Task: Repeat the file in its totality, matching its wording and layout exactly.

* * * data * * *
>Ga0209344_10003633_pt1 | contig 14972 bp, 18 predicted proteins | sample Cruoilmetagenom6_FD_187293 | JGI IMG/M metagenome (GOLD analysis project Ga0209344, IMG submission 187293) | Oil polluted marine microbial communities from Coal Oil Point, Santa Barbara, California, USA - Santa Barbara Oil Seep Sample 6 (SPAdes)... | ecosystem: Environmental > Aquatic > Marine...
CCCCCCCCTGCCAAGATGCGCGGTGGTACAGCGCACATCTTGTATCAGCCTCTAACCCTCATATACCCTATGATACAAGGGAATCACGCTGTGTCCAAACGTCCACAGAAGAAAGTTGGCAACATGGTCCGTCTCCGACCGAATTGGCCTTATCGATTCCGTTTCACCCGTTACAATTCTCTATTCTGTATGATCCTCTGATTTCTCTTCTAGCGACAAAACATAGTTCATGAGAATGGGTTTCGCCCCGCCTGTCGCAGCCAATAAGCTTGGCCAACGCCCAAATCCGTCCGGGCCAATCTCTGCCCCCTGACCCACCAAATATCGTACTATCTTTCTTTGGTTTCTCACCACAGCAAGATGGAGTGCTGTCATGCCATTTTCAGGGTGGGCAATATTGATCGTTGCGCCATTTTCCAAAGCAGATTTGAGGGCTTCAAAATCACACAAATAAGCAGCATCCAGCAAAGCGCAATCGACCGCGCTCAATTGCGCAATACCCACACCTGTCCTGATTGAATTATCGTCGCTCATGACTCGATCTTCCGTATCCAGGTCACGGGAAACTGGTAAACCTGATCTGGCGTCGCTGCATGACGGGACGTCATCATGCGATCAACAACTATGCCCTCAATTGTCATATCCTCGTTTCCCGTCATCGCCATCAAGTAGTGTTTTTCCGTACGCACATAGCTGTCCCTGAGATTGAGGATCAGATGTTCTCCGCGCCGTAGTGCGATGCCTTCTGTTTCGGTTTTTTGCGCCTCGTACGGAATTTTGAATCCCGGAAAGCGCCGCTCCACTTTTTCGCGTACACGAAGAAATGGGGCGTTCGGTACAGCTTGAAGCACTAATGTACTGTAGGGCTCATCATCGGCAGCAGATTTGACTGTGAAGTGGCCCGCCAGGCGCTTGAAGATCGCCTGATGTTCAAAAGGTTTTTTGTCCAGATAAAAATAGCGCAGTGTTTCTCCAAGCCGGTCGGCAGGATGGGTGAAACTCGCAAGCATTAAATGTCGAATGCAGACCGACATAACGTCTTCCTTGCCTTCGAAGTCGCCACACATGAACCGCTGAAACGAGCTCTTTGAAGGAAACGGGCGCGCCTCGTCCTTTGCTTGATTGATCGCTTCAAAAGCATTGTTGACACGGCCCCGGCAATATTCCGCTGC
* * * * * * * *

>Ga0209344_10003633_pt1 | contig 14972 bp, 18 predicted proteins | sample Cruoilmetagenom6_FD_187293 | JGI IMG/M metagenome (GOLD analysis project Ga0209344, IMG submission 187293) | Oil polluted marine microbial communities from Coal Oil Point, Santa Barbara, California, USA - Santa Barbara Oil Seep Sample 6 (SPAdes)... | ecosystem: Environmental > Aquatic > Marine...
CCCCCCCCTGCCAAGATGCGCGGTGGTACAGCGCACATCTTGTATCAGCCTCTAACCCTCATATACCCTATGATACAAGGGAATCACGCTGTGTCCAAACGTCCACAGAAGAAAGTTGGCAACATGGTCCGTCTCCGACCGAATTGGCCTTATCGATTCCGTTTCACCCGTTACAATTCTCTATTCTGTATGATCCTCTGATTTCTCTTCTAGCGACAAAACATAGTTCATGAGAATGGGTTTCGCCCCGCCTGTCGCAGCCAATAAGCTTGGCCAACGCCCAAATCCGTCCGGGCCAATCTCTGCCCCCTGACCCACCAAATATCGTACTATCTTTCTTTGGTTTCTCACCACAGCAAGATGGAGTGCTGTCATGCCATTTTCAGGGTGGGCAATATTGATCGTTGCGCCATTTTCCAAAGCAGATTTGAGGGCTTCAAAATCACACAAATAAGCAGCATCCAGCAAAGCGCAATCGACCGCGCTCAATTGCGCAATACCCACACCTGTCCTGATTGAATTATCGTCGCTCATGACTCGATCTTCCGTATCCAGGTCACGGGAAACTGGTAAACCTGATCTGGCGTCGCTGCATGACGGGACGTCATCATGCGATCAACAACTATGCCCTCAATTGTCATATCCTCGTTTCCCGTCATCGCCATCAAGTAGTGTTTTTCCGTACGCACATAGCTGTCCCTGAGATTGAGGATCAGATGTTCTCCGCGCCGTAGTGCGATGCCTTCTGTTTCGGTTTTTTGCGCCTCGTACGGAATTTTGAATCCCGGAAAGCGCCGCTCCACTTTTTCGCGTACACGAAGAAATGGGGCGTTCGGTACAGCTTGAAGCACTAATGTACTGTAGGGCTCATCATCGGCAGCAGATTTGACTGTGAAGTGGCCCGCCAGGCGCTTGAAGATCGCCTGATGTTCAAAAGGTTTTTTGTCCAGATAAAAATAGCGCAGTGTTTCTCCAAGCCGGTCGGCAGGATGGGTGAAACTCGCAAGCATTAAATGTCGAATGCAGACCGACATAACGTCTTCCTTGCCTTCGAAGTCGCCACACATGAACCGCTGAAACGAGCTCTTTGAAGGAAACGGGCGCGCCTCGTCCTTTGCTTGATTGATCGCTTCAAAAGCATTGTTGACACGGCCCCGGCAATATTCCGCTGC